Dec 11Coming Together
by Jason Battista
We couldn’t be more different.
I am white; he is the son of Bangladeshi immigrants. I grew up in an upper-middle class household; he grew up in poverty. I attended the very best schools in the state; he attended schools on the verge of being closed for low performance. I was raised by a family who voted for Bush and McCain; he was raised by a family who voted for Kerry and Obama.
Despite these fundamental differences, Prateek and I have been best friends for more than 17 years.
Until recently, I didn’t think our friendship was anything profound. But a deluge of studies from sociologists and economists illustrate that friendships like ours are ceasing to exist. Americans are simply not spending time with people who are politically and socioeconomically different from them, and consequently, we are increasingly threatened by each other’s ideological affinities.
For example, one out of every two Republican parents do not want their child marrying a Democrat, and a third of Democrats believe the same. To put this in perspective, in 1960, only five percent of Republicans and four percent of Democrats stated they would be unhappy if their child married someone from the other party. According to Pew research, 49% of Democrats and 55% of Republicans say they are “afraid” of the other, and therefore, 64% of Democrats and 55% of Republicans say they have “just a few or no” friends from the other party.
The rapid pace of socioeconomic segregation is fueling this division. Those living exclusively in affluent neighborhoods have doubled in the last few decades, and those living exclusively in poor neighborhoods have nearly tripled, according to Professor Reardon from Stanford. Correspondingly, those living in affluent neighborhoods have strikingly different views on religion, marriage, parenting, and education than those living exclusively in poorer neighborhoods, according to political scientists Robert Putnam and Charles Murray. These physical divisions were illuminated in the 2016 election: out of America’s 3,113 counties, just 303 went to either candidate by 10 points or fewer; 1,196 won by 50 points or more.
There are no easy answers on the solutions to this increasing trend of stratification; however, there are housing and education examples across the country that policymakers should examine closely.
Our geographic differences are not just urban and rural, but rather, a division of class. Mercy Housing, Inc., a national low-income housing developer based in Denver, strives to bridge this divide. By strategically building affordable housing – often in high-cost, urban areas – and providing comprehensive services, Mercy Housing helps move residents on a continuum from survival to stability to self-sufficiency, with the goal of successful integration into a diverse community.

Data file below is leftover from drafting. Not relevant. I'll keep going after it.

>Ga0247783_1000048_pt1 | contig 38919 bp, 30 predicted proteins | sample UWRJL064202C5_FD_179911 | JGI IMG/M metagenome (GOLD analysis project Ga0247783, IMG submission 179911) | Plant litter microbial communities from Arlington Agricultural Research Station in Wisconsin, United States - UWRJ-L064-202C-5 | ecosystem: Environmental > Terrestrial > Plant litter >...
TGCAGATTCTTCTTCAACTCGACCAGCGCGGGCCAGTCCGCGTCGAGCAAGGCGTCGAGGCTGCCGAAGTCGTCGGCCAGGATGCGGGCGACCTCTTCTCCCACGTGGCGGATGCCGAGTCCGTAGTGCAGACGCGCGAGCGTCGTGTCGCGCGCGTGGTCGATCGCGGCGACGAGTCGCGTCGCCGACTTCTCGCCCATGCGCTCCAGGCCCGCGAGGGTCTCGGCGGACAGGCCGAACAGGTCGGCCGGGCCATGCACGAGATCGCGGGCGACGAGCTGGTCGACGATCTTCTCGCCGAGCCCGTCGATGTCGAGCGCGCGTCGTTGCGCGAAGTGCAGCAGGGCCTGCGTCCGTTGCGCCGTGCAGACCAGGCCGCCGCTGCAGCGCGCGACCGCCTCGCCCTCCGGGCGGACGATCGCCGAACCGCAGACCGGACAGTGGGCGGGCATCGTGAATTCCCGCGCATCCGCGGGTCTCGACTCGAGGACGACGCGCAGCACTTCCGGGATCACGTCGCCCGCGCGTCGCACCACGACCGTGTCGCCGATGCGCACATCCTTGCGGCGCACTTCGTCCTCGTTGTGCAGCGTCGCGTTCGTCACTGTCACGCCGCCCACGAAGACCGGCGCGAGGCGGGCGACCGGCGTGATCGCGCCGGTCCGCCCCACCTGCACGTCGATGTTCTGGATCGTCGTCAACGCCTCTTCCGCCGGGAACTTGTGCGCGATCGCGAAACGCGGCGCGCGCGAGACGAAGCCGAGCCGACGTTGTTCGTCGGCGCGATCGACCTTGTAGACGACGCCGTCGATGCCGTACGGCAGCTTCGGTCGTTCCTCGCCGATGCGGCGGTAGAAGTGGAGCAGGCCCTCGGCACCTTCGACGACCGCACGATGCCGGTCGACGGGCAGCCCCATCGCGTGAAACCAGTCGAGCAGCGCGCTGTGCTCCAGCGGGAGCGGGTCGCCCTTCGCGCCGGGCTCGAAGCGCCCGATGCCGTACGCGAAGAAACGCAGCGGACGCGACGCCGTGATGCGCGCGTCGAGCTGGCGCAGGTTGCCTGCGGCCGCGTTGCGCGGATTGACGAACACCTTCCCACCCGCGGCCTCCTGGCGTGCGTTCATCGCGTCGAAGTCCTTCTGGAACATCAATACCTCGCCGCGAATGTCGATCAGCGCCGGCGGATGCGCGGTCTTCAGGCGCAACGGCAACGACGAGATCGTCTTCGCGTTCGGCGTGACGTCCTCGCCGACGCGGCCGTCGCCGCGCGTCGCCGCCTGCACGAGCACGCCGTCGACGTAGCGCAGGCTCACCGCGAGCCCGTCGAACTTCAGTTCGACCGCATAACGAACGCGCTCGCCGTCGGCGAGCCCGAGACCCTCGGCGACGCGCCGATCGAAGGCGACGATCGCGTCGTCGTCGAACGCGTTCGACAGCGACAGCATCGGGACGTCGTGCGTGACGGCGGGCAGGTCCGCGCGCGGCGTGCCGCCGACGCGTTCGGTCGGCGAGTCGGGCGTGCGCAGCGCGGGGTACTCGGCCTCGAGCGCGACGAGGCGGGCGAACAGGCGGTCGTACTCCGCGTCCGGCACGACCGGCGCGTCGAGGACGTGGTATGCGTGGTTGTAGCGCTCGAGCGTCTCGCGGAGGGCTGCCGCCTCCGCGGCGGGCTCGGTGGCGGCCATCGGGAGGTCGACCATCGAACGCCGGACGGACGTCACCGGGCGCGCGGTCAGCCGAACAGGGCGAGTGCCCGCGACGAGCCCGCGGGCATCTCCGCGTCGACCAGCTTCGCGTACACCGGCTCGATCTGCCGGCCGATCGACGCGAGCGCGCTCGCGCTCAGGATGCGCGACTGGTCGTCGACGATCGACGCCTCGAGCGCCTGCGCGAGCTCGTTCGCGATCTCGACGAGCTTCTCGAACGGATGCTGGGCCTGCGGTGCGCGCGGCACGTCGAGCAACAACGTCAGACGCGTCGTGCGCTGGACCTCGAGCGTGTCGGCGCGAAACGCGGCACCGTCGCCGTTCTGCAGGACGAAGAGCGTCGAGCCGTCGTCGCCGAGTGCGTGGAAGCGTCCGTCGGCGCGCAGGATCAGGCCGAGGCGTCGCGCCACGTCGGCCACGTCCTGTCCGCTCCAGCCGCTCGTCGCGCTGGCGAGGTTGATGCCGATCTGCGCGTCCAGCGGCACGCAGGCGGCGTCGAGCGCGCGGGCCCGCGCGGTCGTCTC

In the education sector, Cambridge Public Schools created an enrollment system that centers on socioeconomic diversity by making sure no school has more than 40% of their student body eligible for free or reduced lunch. Bellingham Public Schools spearheaded “Project Free Education,” where all enrichment and advanced high school programs are free for students, greatly increasing interaction among students of different backgrounds.
The aforementioned examples can translate into policy prescriptions that can garner broad, bipartisan support and purposefully do not touch on controversial issues that fuel political and socioeconomic stratification (e.g., gerrymandering, exclusive-zoning, and the home-mortgage tax deduction). I put forward these cross-sectional examples as a means to start a conversation on how to get more people to engage with those who are different from them.
For me, this is deeply personal because our friendship has changed my life.
Our friendship has shown me how important it is to regularly engage with others that are not members of our circles of homogeneity. Our friendship has taught me to listen, hear, and respect those with opposing views. Most importantly, our friendship has taught me that we must come together because cultivating relationships with those who differ from us can lead to the greatest personal, and ultimately societal, growth.
Jason Battista is the President of Mercy Loan Fund, a subsidiary of Mercy Housing, Inc., the nation’s largest nonprofit affordable housing owner based in Denver, CO. He has an undergraduate degree in Finance from the University of Northern Colorado and a MBA from the University of Colorado.
Contributions from Dr. Prateek Dutta, who is the Manager of Turnaround Schools at Denver Public Schools. He has an undergraduate degree in Political Science from the University of Northern Colorado and a Doctorate in Education Leadership from Harvard University.
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